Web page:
Donald Trump Jr.'s Halloween Candy Controversy Explained

While Halloween has ancient Celtic roots, in the modern-day United States, many families celebrate Halloween as a good-natured opportunity for kids and adults alike to don costumes, explore their spooky side, and enjoy a sweet treat. For Children especially, the sweet treat portion of the holiday tends to be the focus thanks to the tradition of trick-or-treating, during which children go door-to-door in their costumes collecting candy.

Countless American families enjoy this tradition, including, apparently, the Trumps. On Halloween 2017, Donald Trump Jr., the eldest son of former President Donald J. Trump, posted a picture on X, formerly Twitter, of his adorable daughter – but the post wasn't what you might have expected.

While in pre-Christian Celtic Europe, people would wear outfits made from animal skins and other costumes to confuse or ward off the spirits who they believed could cross into the world of the living on Samhain, Donald Trump Jr. tried to use Halloween to scare off a different type of spirit: the spirit of socialism.

Donald Trump Jr.'s message was highly controversial

Socialism has been a hot-button word for Republicans for some time now, and it is often brought into the conversation when politicians are discussing subsidized healthcare or other types of social safety nets like food stamps. For instance, in 2020, then-President Donald Trump promised crowds in his State of the Union speech that he would "never let socialism destroy healthcare," even though the U.S. already has partially socialized healthcare with programs like Medicaid and Medicare. 

Nonetheless, the Trumps are quick to jump on any chance to denounce socialism in any form, and on Halloween 2017, Donald Trump Jr., who has five children, posted a sweet photo of his daughter Chloe to social media. In the photo, the then-three-year-old Chloe was wearing a police costume and holding up her bucket of Halloween candy. The caption read, "I'm going to take half of Chloe's candy tonight & give it to some kid who sat at home. It's never to early to teach her about socialism."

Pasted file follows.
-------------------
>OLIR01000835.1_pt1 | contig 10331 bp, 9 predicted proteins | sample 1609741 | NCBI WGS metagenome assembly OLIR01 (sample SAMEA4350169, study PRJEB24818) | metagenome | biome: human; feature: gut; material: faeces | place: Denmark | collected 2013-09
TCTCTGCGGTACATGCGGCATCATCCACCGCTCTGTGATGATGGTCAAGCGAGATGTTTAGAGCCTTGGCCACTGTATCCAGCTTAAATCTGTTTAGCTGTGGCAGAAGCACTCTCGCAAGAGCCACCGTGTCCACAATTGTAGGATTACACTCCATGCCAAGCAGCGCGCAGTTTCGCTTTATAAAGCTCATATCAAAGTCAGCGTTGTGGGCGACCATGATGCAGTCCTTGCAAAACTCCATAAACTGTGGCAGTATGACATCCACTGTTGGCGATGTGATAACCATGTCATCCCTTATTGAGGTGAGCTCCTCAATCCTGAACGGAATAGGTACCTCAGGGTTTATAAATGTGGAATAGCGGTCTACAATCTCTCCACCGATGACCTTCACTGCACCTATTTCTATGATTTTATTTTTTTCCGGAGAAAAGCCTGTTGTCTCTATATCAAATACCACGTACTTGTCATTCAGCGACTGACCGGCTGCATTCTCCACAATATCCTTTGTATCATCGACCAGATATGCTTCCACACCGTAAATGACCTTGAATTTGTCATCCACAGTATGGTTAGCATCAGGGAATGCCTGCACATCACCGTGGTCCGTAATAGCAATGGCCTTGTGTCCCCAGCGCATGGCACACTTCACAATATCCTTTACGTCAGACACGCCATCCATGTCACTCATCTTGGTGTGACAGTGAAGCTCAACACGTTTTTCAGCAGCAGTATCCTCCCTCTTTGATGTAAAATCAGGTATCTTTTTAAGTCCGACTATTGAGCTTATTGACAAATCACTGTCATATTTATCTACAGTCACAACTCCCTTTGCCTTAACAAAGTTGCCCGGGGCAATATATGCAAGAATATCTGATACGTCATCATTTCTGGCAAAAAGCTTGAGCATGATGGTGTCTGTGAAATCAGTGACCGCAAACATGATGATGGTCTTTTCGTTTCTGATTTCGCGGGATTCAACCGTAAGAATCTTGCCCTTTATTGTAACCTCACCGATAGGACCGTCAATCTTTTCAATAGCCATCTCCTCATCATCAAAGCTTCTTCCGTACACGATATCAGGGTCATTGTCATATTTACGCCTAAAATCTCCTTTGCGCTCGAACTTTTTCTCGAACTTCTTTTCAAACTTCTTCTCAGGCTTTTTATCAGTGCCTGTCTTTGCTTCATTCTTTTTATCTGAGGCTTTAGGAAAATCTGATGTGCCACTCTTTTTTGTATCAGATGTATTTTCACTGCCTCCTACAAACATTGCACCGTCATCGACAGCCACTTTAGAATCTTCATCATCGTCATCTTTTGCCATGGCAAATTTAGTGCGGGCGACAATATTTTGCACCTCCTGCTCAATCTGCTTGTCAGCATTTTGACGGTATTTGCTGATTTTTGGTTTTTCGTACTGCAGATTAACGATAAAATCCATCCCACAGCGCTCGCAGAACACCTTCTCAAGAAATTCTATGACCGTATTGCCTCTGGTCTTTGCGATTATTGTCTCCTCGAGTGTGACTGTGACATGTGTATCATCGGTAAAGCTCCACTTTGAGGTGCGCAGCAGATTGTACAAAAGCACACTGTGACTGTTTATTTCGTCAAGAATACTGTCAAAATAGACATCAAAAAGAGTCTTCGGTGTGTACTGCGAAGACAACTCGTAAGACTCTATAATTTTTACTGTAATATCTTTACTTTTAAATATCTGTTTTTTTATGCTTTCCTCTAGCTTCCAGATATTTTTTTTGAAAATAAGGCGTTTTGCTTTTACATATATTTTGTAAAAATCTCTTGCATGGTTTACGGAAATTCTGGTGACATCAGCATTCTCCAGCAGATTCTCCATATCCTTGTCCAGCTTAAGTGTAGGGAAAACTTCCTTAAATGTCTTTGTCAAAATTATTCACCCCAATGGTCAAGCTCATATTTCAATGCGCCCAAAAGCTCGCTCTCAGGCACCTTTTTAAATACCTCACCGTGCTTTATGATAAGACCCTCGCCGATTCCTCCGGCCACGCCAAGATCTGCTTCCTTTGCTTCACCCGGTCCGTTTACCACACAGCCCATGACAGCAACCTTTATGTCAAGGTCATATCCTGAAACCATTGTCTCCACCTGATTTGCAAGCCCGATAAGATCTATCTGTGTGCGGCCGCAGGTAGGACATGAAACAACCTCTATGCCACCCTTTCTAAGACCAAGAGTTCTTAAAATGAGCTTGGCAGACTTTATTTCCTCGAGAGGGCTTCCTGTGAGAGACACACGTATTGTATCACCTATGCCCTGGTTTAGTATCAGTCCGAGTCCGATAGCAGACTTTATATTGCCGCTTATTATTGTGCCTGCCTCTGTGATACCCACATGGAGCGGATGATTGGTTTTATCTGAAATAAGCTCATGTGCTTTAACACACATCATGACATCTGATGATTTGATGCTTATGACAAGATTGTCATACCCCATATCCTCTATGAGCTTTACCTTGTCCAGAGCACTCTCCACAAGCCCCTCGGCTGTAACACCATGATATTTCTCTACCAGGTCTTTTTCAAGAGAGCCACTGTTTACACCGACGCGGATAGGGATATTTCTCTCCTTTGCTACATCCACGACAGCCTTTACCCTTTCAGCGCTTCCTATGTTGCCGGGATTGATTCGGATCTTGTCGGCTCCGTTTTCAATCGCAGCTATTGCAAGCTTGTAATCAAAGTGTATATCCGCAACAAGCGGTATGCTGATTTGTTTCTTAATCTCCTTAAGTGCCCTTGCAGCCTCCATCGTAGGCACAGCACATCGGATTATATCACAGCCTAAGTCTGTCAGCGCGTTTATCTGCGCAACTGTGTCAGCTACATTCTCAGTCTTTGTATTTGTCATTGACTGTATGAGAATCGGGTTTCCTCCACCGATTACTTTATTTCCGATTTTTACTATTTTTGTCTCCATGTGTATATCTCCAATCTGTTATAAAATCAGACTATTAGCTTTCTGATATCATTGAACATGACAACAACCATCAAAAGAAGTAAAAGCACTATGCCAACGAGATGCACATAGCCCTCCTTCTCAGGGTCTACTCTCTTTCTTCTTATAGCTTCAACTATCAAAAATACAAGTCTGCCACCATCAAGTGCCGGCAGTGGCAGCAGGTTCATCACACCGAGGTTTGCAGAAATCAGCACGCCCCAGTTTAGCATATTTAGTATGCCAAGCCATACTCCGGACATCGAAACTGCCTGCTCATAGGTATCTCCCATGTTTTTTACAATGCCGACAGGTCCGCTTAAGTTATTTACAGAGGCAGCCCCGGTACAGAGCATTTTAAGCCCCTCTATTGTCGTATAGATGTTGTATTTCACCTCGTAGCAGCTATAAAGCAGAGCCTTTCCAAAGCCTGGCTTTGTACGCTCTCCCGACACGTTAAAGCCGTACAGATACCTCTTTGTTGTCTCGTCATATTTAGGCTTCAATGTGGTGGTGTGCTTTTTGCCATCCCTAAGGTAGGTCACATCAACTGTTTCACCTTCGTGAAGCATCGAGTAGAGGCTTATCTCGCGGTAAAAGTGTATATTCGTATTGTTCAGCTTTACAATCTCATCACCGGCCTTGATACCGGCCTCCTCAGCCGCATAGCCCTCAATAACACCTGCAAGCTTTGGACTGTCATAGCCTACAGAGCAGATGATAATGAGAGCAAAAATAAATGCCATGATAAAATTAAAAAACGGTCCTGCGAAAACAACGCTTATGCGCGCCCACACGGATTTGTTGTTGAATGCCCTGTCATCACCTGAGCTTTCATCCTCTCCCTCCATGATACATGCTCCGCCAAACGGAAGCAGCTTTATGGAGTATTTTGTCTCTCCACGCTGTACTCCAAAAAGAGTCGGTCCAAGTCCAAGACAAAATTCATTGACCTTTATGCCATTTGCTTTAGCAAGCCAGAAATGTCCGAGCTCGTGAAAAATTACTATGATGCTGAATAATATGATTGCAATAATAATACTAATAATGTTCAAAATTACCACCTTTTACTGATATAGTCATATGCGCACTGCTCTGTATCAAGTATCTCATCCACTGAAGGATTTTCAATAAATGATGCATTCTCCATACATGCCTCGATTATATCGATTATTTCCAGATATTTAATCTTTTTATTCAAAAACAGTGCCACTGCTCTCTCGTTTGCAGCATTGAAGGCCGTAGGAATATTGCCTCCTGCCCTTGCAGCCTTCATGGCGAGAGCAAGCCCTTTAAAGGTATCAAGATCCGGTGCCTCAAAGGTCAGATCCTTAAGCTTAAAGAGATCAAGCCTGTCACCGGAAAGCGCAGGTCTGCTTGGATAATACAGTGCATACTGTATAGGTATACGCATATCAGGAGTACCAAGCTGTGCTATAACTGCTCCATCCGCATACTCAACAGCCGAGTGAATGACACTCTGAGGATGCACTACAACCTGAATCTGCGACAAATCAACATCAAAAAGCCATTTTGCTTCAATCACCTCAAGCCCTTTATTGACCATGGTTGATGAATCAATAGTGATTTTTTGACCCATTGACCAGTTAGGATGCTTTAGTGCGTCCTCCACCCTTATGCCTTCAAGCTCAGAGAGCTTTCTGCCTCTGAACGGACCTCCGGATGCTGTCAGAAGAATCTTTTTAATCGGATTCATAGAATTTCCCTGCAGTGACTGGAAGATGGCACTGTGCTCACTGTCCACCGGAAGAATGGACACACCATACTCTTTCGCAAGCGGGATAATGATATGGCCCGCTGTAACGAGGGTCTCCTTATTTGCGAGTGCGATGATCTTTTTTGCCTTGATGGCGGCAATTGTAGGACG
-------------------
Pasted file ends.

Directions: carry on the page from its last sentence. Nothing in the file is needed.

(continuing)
The photo garnered an immediate and overwhelming response, but not all of the replies were what Trump Jr. was likely hoping for at the time. While some comments pointed out the mixup of his use of "to" instead of "too," many others called out something about trick-or-treating that Trump Jr. seemed not to have considered before posting: going door-to-door happily accepting "handouts" from neighbors is actually pretty socialist, if you think about it.

Countless comments pointed out Trump Jr.'s hypocrisy

Comments at the time of Trump Jr.'s posting included replies like, "It's never *too early to teach her about proper grammar either Donnie," making fun of his typo. And several comments echoed a sentiment like this: "You're sending her out to get free handouts from hard working Americans as U joke about Socialism. Exactly how DUMB are you ... ?"  

Other commenters, rather than focusing on the irony of the socialism issue, pointed out that giving candy to kids who could not go out and trick-or-treat themselves, for whatever reason, would actually have been a really nice lesson in sharing, taking care of your neighbors, and teaching empathy. There were even comments pulling other members of the Trump family into the conversation, suggesting that it was a very "Trump" thing to do to use one's own child for political purposes while making no sense. 

Oddly enough, during the same Halloween, Donald J. Trump, still President at the time, also made headlines for bizarre Halloween candy-related remarks when children of journalists went trick-or-treating at the White House (via Glamour). "I cannot believe the media just produced such beautiful children," Trump said to the kids before asking if they were going to grow up to be like their parents. He also took heat for saying to the children as they reached for candy, "You have no weight problems — that's the good news, right? So, you take out whatever you need, okay?"